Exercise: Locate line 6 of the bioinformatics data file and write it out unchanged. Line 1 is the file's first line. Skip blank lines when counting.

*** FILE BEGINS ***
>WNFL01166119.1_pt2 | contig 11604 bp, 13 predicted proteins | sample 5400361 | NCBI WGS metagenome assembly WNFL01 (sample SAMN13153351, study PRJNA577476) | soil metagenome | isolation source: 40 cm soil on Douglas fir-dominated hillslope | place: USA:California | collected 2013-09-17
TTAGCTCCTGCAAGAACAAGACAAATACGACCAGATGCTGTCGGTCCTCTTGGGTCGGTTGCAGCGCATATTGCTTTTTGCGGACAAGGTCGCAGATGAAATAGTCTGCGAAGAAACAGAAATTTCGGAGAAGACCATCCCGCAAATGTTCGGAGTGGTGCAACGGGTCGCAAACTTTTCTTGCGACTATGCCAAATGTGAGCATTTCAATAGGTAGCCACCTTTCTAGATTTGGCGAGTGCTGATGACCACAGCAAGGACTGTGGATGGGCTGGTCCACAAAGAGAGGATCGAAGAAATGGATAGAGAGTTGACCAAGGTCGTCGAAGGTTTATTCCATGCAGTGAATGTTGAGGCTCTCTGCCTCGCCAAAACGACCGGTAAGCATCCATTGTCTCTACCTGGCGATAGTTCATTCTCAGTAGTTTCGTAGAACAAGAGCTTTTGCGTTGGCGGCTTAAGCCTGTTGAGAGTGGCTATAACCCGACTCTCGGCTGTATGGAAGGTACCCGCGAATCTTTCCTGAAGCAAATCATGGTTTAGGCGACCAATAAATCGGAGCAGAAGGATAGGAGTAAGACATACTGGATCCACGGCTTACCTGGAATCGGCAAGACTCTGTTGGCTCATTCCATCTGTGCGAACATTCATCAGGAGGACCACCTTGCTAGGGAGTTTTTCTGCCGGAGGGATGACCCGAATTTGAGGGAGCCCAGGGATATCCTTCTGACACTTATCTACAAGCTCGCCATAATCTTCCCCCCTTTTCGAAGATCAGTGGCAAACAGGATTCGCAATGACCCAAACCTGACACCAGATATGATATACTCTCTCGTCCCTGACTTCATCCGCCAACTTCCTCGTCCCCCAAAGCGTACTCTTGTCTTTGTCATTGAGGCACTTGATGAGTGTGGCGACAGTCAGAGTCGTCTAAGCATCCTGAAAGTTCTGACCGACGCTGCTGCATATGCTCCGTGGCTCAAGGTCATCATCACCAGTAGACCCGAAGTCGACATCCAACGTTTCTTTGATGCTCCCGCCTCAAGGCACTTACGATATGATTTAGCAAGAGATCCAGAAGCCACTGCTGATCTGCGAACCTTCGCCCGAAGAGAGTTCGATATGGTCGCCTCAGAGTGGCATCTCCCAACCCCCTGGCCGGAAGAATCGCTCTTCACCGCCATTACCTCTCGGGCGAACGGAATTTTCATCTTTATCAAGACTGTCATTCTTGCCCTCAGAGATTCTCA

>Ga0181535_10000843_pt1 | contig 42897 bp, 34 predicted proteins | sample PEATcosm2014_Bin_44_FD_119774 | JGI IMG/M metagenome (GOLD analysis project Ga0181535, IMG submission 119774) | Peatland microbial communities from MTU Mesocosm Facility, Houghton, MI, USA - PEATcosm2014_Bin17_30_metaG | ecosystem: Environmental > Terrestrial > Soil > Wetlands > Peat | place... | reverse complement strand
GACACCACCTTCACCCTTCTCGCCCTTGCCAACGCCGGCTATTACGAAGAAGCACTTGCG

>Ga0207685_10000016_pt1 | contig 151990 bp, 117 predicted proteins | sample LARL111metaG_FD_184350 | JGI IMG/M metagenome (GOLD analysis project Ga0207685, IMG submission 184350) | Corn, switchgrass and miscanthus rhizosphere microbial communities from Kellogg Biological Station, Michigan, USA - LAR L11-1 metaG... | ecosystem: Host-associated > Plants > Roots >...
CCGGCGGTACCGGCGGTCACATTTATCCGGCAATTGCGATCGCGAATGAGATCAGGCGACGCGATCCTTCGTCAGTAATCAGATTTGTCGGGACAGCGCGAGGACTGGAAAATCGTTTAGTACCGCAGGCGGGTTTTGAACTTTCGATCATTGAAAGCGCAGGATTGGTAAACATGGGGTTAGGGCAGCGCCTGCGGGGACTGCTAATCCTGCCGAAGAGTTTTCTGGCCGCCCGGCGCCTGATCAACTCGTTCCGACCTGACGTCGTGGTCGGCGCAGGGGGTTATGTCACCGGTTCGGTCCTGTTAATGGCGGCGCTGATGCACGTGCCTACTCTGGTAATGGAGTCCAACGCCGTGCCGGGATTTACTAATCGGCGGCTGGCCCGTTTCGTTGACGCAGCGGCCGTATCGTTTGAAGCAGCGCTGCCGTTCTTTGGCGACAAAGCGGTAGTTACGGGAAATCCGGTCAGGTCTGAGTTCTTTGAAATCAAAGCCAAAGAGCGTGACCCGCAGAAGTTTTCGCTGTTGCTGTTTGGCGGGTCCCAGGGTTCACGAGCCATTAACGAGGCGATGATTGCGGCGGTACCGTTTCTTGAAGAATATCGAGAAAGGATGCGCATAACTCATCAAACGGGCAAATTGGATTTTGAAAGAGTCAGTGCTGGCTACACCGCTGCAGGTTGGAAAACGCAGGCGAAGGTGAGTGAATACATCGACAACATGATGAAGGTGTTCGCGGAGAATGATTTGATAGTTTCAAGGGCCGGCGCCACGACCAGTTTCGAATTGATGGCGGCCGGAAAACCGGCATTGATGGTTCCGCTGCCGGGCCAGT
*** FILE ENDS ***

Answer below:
CCGGCGGTACCGGCGGTCACATTTATCCGGCAATTGCGATCGCGAATGAGATCAGGCGACGCGATCCTTCGTCAGTAATCAGATTTGTCGGGACAGCGCGAGGACTGGAAAATCGTTTAGTACCGCAGGCGGGTTTTGAACTTTCGATCATTGAAAGCGCAGGATTGGTAAACATGGGGTTAGGGCAGCGCCTGCGGGGACTGCTAATCCTGCCGAAGAGTTTTCTGGCCGCCCGGCGCCTGATCAACTCGTTCCGACCTGACGTCGTGGTCGGCGCAGGGGGTTATGTCACCGGTTCGGTCCTGTTAATGGCGGCGCTGATGCACGTGCCTACTCTGGTAATGGAGTCCAACGCCGTGCCGGGATTTACTAATCGGCGGCTGGCCCGTTTCGTTGACGCAGCGGCCGTATCGTTTGAAGCAGCGCTGCCGTTCTTTGGCGACAAAGCGGTAGTTACGGGAAATCCGGTCAGGTCTGAGTTCTTTGAAATCAAAGCCAAAGAGCGTGACCCGCAGAAGTTTTCGCTGTTGCTGTTTGGCGGGTCCCAGGGTTCACGAGCCATTAACGAGGCGATGATTGCGGCGGTACCGTTTCTTGAAGAATATCGAGAAAGGATGCGCATAACTCATCAAACGGGCAAATTGGATTTTGAAAGAGTCAGTGCTGGCTACACCGCTGCAGGTTGGAAAACGCAGGCGAAGGTGAGTGAATACATCGACAACATGATGAAGGTGTTCGCGGAGAATGATTTGATAGTTTCAAGGGCCGGCGCCACGACCAGTTTCGAATTGATGGCGGCCGGAAAACCGGCATTGATGGTTCCGCTGCCGGGCCAGT